Insulin Research

From the ADA Scientific Sessions

Sep 1, 2006

Levemir Improves BGs and Maintains Weight

German researchers say that data support evidence from clinical trials that insulin detemir (Levemir) improves blood glucose control, reduces hypoglycemic episodes and maintains weight neutrality in actual clinical practice.

PREDICTIVE (Predictable Results and Experience in Diabetes Through Intensification and Control to Target: An International Variability Evaluation) is one of the largest observational studies in diabetes to date. This multicenter study involving 10,276 patients (26 percent type 1, 73 percent type 2, 1 percent other classification) lasted 14.5 weeks after initiation of Levemir.

“[Blood glucose] control significantly improved during treatment, with mean A1C reduced by 0.54 percent and 0.89 percent in type 1 and 2 patients respectively,” write the researchers, who add that there was no associated weight gain in type 1 patients and a weight reduction in type 2 patients. “There were significant reductions at follow-up in type 1 and 2 patients for FBG (-33 mg/dl and -44 mg/dl respectively, for both).”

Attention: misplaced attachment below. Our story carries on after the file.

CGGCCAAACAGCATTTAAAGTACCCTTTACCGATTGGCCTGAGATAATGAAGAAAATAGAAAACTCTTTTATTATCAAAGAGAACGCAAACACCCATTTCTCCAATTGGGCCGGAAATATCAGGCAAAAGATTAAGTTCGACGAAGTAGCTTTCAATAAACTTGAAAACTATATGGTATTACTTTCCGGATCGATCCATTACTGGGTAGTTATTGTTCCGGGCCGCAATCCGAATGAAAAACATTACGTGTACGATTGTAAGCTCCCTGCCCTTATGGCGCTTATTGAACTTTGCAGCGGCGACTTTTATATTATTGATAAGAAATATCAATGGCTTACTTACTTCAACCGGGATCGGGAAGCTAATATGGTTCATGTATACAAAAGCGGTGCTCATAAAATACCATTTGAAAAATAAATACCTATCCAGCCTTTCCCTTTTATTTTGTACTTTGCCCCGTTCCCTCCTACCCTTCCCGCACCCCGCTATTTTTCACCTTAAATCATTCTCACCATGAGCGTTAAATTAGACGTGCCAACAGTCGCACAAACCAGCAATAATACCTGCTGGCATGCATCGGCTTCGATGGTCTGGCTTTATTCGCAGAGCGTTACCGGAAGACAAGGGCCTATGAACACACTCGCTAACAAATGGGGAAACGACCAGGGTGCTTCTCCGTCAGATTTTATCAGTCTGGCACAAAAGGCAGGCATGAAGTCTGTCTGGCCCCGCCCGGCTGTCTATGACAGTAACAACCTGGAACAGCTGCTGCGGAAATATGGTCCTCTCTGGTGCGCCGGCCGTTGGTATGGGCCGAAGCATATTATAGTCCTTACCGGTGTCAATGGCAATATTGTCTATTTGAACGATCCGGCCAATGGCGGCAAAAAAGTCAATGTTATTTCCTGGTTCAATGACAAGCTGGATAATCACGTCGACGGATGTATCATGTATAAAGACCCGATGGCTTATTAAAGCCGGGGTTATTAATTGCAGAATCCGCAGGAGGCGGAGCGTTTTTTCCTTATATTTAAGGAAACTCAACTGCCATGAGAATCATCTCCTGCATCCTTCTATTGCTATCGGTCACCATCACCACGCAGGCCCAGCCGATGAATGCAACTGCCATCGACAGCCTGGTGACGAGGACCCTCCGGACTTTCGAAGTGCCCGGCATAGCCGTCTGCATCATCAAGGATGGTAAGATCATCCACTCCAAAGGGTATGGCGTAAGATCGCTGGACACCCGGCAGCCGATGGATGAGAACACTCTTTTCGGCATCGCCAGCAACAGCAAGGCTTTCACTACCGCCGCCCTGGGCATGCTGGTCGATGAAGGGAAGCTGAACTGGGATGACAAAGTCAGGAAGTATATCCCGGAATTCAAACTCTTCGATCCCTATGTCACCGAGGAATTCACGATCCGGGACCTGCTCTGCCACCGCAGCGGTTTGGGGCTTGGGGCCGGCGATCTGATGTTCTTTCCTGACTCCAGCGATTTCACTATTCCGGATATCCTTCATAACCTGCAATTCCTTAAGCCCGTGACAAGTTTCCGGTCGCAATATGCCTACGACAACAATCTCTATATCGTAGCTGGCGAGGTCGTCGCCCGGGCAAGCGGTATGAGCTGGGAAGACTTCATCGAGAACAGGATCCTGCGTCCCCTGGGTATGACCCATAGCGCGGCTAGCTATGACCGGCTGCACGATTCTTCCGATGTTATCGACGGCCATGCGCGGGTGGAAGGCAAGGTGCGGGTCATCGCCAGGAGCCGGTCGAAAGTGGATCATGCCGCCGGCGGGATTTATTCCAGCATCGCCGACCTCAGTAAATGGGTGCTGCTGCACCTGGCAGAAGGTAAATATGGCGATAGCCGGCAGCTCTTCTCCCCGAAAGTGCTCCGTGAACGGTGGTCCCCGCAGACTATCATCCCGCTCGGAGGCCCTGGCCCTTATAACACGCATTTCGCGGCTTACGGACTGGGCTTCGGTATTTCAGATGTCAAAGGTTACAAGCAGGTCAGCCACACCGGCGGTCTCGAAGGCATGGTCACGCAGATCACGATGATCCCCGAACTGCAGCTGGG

[511-P]


Too Many Type 2s Postponing Insulin Shots

Pfizer, Inc., announced the results of a study finding that many people with type 2 diabetes who should take insulin to improve blood glucose control often choose to avoid injections for four years or more, despite insulin’s proven effectiveness.

Source: Pfizer, Inc.


Algorithm Just as Effective as Carb Counting

Sanofi-Aventis presented results from a new study that found that a simple algorithm to adjust mealtime insulin based on pre-meal glucose patterns is just as effective as the more complex carbohydrate-counting method.

“The new algorithm may provide patients with an easier method to dose their mealtime insulin therapy,” says Sanofi-Aventis.

Two hundred seventy-three subjects participated in a 24-week study. The study compared the change in blood glucose control in subjects receiving glulisine (Apidra) as mealtime insulin following a variable bolus insulin regimen (based on carbohydrate counting) versus a fixed-bolus insulin regimen. Lantus was used as the long-acting insulin in both arms of the study.

A1C was significantly reduced in both arms of the study. The algorithm group received significantly higher doses of Apidra (110.2 U vs 94.3 U) and Lantus (103.4 U vs 87.0 U) had significantly less symptomatic hypoglycemia (4.9 versus 8.0 events) than the carbohydrate-counting group.

Source: sanofi-aventis

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Categories: A1c Test, Blood Glucose, Diabetes, Diabetes, Insulin, Lantus, Low Blood Sugar, Type 2 Issues


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Sep 1, 2006

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